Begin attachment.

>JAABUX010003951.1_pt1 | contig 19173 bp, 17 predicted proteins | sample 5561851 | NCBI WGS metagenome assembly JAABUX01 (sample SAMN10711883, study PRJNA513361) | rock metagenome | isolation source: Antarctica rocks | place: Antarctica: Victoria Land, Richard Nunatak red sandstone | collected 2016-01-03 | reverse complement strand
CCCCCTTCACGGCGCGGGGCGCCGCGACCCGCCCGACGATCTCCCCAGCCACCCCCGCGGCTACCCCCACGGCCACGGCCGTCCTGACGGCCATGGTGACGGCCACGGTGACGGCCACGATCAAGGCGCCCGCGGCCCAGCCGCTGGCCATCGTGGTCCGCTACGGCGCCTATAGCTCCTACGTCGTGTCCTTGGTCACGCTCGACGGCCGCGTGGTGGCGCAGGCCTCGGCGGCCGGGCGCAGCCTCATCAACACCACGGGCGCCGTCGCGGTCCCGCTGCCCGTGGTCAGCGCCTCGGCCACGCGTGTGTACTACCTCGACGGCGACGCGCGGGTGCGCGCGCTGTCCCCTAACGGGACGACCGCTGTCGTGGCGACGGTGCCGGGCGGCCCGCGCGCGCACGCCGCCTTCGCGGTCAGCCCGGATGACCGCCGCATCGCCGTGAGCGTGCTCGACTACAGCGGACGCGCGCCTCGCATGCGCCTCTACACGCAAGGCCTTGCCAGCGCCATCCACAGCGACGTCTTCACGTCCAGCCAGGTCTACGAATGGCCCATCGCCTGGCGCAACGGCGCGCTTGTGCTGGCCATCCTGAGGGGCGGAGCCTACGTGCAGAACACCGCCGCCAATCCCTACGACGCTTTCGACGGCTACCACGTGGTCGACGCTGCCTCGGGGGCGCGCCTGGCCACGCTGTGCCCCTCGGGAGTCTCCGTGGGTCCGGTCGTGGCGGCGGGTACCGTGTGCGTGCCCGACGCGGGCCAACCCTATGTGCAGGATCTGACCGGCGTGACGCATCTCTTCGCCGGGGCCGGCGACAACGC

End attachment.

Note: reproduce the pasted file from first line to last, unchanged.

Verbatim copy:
>JAABUX010003951.1_pt1 | contig 19173 bp, 17 predicted proteins | sample 5561851 | NCBI WGS metagenome assembly JAABUX01 (sample SAMN10711883, study PRJNA513361) | rock metagenome | isolation source: Antarctica rocks | place: Antarctica: Victoria Land, Richard Nunatak red sandstone | collected 2016-01-03 | reverse complement strand
CCCCCTTCACGGCGCGGGGCGCCGCGACCCGCCCGACGATCTCCCCAGCCACCCCCGCGGCTACCCCCACGGCCACGGCCGTCCTGACGGCCATGGTGACGGCCACGGTGACGGCCACGATCAAGGCGCCCGCGGCCCAGCCGCTGGCCATCGTGGTCCGCTACGGCGCCTATAGCTCCTACGTCGTGTCCTTGGTCACGCTCGACGGCCGCGTGGTGGCGCAGGCCTCGGCGGCCGGGCGCAGCCTCATCAACACCACGGGCGCCGTCGCGGTCCCGCTGCCCGTGGTCAGCGCCTCGGCCACGCGTGTGTACTACCTCGACGGCGACGCGCGGGTGCGCGCGCTGTCCCCTAACGGGACGACCGCTGTCGTGGCGACGGTGCCGGGCGGCCCGCGCGCGCACGCCGCCTTCGCGGTCAGCCCGGATGACCGCCGCATCGCCGTGAGCGTGCTCGACTACAGCGGACGCGCGCCTCGCATGCGCCTCTACACGCAAGGCCTTGCCAGCGCCATCCACAGCGACGTCTTCACGTCCAGCCAGGTCTACGAATGGCCCATCGCCTGGCGCAACGGCGCGCTTGTGCTGGCCATCCTGAGGGGCGGAGCCTACGTGCAGAACACCGCCGCCAATCCCTACGACGCTTTCGACGGCTACCACGTGGTCGACGCTGCCTCGGGGGCGCGCCTGGCCACGCTGTGCCCCTCGGGAGTCTCCGTGGGTCCGGTCGTGGCGGCGGGTACCGTGTGCGTGCCCGACGCGGGCCAACCCTATGTGCAGGATCTGACCGGCGTGACGCATCTCTTCGCCGGGGCCGGCGACAACGC